The Mies Society’s job is to help the visiting public look at and appreciate Mies’ contribution—his bold willingness to break with tradition in order to create something entirely new.
Illinois Institute of Technology.
One of the most influential architects of the twentieth century and director of IIT's College of Architecture for 20 years, Ludwig Mies van der Rohe expressed his modernist vision in the IIT campus, which he designed in the 1940s and 1950s. As the steward of Mies' legacy, IIT is committed to restoring his masterworks.
Enhancing educational programs for our students.
Through the flexible and modular plan created by Mies, his buildings transform to meet the needs of current students by providing opportunities for collaboration and interdisciplinary partnerships as well as supporting IIT's unique new educational programs.
Reinforcing Chicago's international reputation for architectural distinction.
Chicago has a rich architectural history and continues to be at the forefront of architecture and design. Along with such masterpieces as Frank Lloyd Wright's Robie House and SOM's Willis Tower, the IIT campus exemplifies the city's world-class architecture. The IIT campus is a showcase for the design solutions that Mies and his followers pioneered - solutions that transformed the city spaces and skylines of the world. Architecture and design enthusiasts come from across the globe to see the historic campus and bold new buildings by Rem Koolhaas and Helmut Jahn.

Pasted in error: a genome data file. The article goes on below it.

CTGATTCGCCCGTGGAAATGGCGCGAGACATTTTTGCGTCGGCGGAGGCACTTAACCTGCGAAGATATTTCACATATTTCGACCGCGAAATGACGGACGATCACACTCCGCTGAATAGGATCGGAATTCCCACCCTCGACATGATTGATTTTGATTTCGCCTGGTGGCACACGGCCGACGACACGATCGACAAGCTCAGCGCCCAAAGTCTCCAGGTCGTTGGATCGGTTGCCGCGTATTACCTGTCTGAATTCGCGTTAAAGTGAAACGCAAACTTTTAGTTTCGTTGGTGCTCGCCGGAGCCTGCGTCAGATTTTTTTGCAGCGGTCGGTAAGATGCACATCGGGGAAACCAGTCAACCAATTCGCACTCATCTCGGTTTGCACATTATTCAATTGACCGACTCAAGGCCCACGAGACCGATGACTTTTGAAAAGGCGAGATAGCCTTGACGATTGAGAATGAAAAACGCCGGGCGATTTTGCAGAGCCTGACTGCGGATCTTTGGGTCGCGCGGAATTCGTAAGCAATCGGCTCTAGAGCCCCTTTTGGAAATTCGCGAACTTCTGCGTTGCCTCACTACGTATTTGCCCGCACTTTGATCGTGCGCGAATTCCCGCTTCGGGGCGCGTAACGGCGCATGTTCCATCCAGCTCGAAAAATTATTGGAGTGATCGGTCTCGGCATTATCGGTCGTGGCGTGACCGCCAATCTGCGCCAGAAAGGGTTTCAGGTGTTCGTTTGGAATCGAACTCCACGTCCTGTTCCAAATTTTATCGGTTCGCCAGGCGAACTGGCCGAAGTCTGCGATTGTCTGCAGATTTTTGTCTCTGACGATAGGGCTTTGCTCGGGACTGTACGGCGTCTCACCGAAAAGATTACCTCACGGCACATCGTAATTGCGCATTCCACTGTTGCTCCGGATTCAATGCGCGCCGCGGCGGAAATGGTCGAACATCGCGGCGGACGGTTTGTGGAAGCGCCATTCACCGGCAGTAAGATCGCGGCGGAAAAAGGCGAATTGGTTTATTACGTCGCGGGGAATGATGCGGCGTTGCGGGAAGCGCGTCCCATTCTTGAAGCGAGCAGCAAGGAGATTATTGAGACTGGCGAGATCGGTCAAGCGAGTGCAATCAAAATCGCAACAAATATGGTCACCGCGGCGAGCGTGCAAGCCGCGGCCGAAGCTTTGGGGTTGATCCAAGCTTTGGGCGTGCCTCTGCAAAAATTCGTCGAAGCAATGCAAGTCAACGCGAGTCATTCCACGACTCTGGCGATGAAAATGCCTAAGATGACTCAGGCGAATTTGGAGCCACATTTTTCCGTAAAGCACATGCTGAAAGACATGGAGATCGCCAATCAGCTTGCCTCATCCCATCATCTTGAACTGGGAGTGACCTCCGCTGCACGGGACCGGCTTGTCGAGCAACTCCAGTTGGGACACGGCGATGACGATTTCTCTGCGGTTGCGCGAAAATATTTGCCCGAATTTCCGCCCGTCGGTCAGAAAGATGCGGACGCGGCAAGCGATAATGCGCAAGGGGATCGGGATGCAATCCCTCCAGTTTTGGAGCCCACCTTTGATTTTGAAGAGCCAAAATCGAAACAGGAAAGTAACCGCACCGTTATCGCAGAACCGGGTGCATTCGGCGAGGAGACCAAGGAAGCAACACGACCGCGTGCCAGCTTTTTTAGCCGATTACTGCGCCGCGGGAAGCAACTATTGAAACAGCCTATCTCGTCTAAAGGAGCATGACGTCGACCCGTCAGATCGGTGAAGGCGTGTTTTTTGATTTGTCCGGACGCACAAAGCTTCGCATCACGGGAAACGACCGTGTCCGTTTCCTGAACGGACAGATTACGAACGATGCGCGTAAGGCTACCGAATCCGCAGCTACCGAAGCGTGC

About Mies van der Rohe
Ludwig Mies van der Rohe (1886-1969), a German-born architect and educator, is widely acknowledged as one of the 20th century's greatest architects. By emphasizing open space and revealing the industrial materials used in construction, he helped define modern architecture.
Our built environment is meant to be lived in. Mies' buildings, beyond merely affecting our lives, endow them with greater significance and beauty. His buildings radiate the confidence, rationality, and elegance of their creator and, free of ornamentation and excess, confess the essential elements of our lives. In our time, where there is no limit to excess, Mies' reductionist approach is as pertinent as ever. As we reduce the distractions and focus on the essential elements of our environment and ourselves, we find they are great, intricate, and beautiful. Less is more.
Visit the website: www.miessociety.org